Sound Teaching

This is the teaching site of the West Side church of Christ in Fort Worth, TX. Unless otherwise indicated, all materials were written and prepared by Stan Cox

Index by Subject

Graceful Speech

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“Let your speech always be with grace, seasoned with salt, that you may know how you ought to answer each one” (Colossians 4:6).

Paul’s instruction here is coupled with the previous exhortation, “Walk in wisdom toward those who are outside” (vs. 5). So, the graceful speech under consideration here has special application to interaction with those who are not Christians. Consider the instructions…

  • “Let your speech always be with grace.” The word “grace” here is defined by Thayer, “that which affords joy, pleasure, delight, sweetness, charm.” The Christian is to be inoffensive in his manner of speech. That does not mean that the gospel of Christ will not offend. What it does mean is that such offense, if it comes, is the fault of the hearer, not the speaker. Our purpose is not to win arguments or to tell people off – it is to plant and water that God may give “the increase” (cf. 1 Corinthians 3:6).
  • “Seasoned with salt.” Albert Barnes makes a good point about this. He notes that although we don’t always talk about religion and our faith, piety should always be “sprinkled” in our conversations. In other words, our faith should always be the spice of our communication with others. They hear what we say, and see Christ in us.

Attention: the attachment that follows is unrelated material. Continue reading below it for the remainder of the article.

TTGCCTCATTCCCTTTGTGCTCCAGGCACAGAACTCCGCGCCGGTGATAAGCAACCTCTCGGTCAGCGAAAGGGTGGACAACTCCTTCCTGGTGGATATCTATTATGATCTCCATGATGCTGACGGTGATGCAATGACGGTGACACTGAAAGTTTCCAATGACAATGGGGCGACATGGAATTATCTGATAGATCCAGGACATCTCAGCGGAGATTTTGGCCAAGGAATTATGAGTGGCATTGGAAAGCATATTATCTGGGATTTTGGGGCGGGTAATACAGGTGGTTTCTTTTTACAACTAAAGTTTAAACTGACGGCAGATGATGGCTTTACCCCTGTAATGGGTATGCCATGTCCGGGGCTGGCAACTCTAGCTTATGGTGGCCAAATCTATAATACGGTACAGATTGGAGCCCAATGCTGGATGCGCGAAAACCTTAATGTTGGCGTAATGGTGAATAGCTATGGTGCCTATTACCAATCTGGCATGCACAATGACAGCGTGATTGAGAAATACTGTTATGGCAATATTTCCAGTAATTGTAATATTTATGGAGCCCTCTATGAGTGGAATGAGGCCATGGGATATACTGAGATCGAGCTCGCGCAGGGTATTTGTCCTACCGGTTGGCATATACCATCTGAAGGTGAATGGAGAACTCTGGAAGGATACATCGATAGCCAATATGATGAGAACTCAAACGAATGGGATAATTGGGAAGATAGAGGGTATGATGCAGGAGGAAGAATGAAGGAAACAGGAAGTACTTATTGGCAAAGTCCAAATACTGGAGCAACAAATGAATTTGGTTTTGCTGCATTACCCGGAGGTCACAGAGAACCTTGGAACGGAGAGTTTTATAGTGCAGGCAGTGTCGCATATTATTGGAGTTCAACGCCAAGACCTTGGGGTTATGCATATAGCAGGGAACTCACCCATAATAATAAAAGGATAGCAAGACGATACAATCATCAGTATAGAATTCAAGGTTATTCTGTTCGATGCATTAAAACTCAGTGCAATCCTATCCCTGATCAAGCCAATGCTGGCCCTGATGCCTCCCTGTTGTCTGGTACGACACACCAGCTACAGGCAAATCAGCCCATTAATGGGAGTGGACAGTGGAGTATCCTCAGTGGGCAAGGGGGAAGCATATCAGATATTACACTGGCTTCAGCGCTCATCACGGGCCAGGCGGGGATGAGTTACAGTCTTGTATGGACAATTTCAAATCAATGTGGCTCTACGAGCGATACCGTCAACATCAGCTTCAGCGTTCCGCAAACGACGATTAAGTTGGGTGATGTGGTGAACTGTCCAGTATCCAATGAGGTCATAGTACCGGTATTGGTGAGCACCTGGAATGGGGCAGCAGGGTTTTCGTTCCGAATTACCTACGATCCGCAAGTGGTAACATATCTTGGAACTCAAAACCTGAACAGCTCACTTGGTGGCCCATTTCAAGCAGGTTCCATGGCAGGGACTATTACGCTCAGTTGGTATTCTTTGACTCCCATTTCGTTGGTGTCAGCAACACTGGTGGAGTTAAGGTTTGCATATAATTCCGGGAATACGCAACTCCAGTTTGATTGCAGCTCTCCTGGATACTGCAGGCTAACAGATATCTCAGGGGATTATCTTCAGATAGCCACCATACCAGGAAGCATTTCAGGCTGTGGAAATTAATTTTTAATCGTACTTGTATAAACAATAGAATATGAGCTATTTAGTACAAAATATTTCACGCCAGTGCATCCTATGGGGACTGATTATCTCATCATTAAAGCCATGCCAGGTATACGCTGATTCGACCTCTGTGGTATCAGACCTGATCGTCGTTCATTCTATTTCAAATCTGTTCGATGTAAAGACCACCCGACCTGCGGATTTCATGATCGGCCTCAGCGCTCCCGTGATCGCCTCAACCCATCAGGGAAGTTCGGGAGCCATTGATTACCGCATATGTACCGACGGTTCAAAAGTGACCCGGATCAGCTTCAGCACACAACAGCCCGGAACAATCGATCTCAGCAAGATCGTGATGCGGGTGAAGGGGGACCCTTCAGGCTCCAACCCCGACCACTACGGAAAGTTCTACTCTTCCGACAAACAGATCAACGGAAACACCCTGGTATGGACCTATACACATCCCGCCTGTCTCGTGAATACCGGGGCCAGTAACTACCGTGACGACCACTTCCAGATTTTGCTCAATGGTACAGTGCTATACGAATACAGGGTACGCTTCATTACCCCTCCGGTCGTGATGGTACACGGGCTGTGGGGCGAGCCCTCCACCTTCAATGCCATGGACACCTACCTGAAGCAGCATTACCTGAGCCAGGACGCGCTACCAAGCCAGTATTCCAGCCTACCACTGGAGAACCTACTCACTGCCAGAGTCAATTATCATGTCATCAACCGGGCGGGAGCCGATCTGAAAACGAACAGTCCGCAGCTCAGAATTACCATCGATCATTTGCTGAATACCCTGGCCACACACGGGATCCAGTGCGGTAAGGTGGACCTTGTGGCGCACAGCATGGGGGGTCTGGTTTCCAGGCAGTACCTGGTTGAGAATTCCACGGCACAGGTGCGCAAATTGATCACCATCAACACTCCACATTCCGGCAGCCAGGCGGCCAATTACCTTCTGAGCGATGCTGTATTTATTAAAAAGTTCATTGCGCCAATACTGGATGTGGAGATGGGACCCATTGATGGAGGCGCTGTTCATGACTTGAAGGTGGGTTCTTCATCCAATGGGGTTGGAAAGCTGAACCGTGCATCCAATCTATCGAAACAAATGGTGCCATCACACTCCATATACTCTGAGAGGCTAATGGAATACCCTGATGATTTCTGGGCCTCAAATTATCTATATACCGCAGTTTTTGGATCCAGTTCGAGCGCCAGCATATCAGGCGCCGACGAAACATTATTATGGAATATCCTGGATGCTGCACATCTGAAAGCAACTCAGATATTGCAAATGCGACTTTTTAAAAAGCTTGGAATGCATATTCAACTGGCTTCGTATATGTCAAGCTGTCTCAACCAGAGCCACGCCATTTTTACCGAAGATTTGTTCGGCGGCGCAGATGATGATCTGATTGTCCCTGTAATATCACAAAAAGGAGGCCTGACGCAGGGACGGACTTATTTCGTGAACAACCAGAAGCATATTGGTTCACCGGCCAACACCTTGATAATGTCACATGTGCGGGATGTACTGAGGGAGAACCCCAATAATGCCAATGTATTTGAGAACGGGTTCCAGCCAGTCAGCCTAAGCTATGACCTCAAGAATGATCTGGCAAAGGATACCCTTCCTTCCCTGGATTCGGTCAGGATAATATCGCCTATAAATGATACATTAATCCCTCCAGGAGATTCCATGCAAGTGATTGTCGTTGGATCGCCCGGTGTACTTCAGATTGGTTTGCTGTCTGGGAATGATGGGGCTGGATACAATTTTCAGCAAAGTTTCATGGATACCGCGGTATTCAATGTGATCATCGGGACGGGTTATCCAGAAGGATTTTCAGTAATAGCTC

• “That you may know how to answer each one.” Three things to note here. 1) We can’t “know” unless we have studied. 2) We can pray for wisdom (cf. James 1:5) with the confidence that God will supply us with what we lack. 3) Practice leads to proficiency. In order to get good at our spiritual communication with the lost, we have to share the saving gospel with them.

So, let’s get to it!

Sermon: The Power of Pleasant Words

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The lesson first identifies properly what “pleasant words” are, and then shows the beneficial nature of such speech in the lives of God’s children.

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FB: Graceful Speech

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“Walk in wisdom toward those who are outside, redeeming the time. Let your speech always be with grace, seasoned with salt, that you may know how you ought to answer each one” (Colossians 4:5-6).

In our conversations with others (both Christians, and those we seek to influence), Paul gives good instructions. First, our speech is to be infused with grace. This is Christ reflected in us. It is not so much that every conversation must be about religious things. Rather, our faith and righteousness must always be evident in what we say.

Second, it is to be seasoned with salt. This indicates that our conversations should be palatable, sprinkled with wisdom, spiritual insight, graciousness and kindness. When others talk with us, we want them to be attracted to the faith we promote, not be put off of it as one who rejects the blandness of unseasoned food.